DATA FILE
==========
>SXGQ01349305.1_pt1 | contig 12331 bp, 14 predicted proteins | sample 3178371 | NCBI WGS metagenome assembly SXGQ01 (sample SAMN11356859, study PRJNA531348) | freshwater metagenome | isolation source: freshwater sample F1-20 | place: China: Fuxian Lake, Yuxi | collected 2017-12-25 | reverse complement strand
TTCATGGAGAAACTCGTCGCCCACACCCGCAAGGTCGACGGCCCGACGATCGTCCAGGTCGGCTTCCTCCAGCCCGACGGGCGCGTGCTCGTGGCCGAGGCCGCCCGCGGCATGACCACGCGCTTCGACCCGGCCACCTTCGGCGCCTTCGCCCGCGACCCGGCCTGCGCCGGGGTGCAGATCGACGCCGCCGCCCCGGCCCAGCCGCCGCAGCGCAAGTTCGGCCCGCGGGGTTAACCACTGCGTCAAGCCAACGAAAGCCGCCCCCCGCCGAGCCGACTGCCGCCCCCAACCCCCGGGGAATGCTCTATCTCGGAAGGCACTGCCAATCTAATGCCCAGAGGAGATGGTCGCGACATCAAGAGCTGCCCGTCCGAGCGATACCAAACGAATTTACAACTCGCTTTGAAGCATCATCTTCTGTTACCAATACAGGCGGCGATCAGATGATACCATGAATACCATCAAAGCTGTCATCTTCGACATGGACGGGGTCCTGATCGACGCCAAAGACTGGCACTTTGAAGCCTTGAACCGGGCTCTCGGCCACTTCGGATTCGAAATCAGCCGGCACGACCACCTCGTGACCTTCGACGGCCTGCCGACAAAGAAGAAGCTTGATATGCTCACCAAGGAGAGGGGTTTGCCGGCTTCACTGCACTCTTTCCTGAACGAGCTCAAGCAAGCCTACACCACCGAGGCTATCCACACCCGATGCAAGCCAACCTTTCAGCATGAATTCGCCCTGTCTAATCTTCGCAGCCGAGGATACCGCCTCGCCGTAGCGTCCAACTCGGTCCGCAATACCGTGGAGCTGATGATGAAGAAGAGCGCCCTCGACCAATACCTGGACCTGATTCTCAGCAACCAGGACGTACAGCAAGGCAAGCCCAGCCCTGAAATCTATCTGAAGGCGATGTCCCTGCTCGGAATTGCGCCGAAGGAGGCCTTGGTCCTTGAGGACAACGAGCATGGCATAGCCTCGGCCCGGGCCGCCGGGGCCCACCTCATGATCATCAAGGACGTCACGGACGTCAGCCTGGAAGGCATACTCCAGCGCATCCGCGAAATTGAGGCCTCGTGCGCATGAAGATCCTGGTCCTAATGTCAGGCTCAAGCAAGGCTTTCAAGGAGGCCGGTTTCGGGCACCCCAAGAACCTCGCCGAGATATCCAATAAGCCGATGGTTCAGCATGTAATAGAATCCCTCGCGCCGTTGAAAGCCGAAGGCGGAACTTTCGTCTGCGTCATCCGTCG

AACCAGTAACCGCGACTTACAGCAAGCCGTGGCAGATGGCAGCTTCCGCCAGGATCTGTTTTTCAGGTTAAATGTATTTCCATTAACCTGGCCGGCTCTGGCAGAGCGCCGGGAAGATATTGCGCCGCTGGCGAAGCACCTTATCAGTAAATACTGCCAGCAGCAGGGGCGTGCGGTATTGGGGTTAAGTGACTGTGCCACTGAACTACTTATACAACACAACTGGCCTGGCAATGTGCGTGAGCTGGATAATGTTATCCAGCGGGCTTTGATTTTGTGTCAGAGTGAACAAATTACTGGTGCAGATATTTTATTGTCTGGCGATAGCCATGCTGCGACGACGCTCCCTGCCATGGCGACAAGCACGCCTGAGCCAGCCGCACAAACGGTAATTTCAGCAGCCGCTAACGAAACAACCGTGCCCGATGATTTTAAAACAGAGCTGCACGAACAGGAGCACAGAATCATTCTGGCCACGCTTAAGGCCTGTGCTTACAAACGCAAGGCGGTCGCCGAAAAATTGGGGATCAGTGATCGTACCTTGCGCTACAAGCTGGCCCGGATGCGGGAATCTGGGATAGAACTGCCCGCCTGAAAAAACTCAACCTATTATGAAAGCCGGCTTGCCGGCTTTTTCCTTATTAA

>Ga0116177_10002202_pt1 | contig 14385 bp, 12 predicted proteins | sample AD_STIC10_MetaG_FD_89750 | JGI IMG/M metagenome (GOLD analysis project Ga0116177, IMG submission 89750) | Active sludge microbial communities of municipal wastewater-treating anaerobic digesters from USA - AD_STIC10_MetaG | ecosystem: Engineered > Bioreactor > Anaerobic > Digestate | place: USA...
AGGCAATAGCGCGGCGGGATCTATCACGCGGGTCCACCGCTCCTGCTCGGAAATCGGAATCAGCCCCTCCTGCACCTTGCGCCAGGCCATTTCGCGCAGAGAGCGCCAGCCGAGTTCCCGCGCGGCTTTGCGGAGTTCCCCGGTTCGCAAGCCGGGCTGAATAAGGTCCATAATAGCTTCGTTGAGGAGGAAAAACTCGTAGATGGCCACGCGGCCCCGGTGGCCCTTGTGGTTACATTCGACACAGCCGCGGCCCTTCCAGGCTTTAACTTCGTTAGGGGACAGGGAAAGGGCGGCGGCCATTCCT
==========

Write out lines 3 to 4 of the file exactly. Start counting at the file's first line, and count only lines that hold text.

AACCAGTAACCGCGACTTACAGCAAGCCGTGGCAGATGGCAGCTTCCGCCAGGATCTGTTTTTCAGGTTAAATGTATTTCCATTAACCTGGCCGGCTCTGGCAGAGCGCCGGGAAGATATTGCGCCGCTGGCGAAGCACCTTATCAGTAAATACTGCCAGCAGCAGGGGCGTGCGGTATTGGGGTTAAGTGACTGTGCCACTGAACTACTTATACAACACAACTGGCCTGGCAATGTGCGTGAGCTGGATAATGTTATCCAGCGGGCTTTGATTTTGTGTCAGAGTGAACAAATTACTGGTGCAGATATTTTATTGTCTGGCGATAGCCATGCTGCGACGACGCTCCCTGCCATGGCGACAAGCACGCCTGAGCCAGCCGCACAAACGGTAATTTCAGCAGCCGCTAACGAAACAACCGTGCCCGATGATTTTAAAACAGAGCTGCACGAACAGGAGCACAGAATCATTCTGGCCACGCTTAAGGCCTGTGCTTACAAACGCAAGGCGGTCGCCGAAAAATTGGGGATCAGTGATCGTACCTTGCGCTACAAGCTGGCCCGGATGCGGGAATCTGGGATAGAACTGCCCGCCTGAAAAAACTCAACCTATTATGAAAGCCGGCTTGCCGGCTTTTTCCTTATTAA

>Ga0116177_10002202_pt1 | contig 14385 bp, 12 predicted proteins | sample AD_STIC10_MetaG_FD_89750 | JGI IMG/M metagenome (GOLD analysis project Ga0116177, IMG submission 89750) | Active sludge microbial communities of municipal wastewater-treating anaerobic digesters from USA - AD_STIC10_MetaG | ecosystem: Engineered > Bioreactor > Anaerobic > Digestate | place: USA...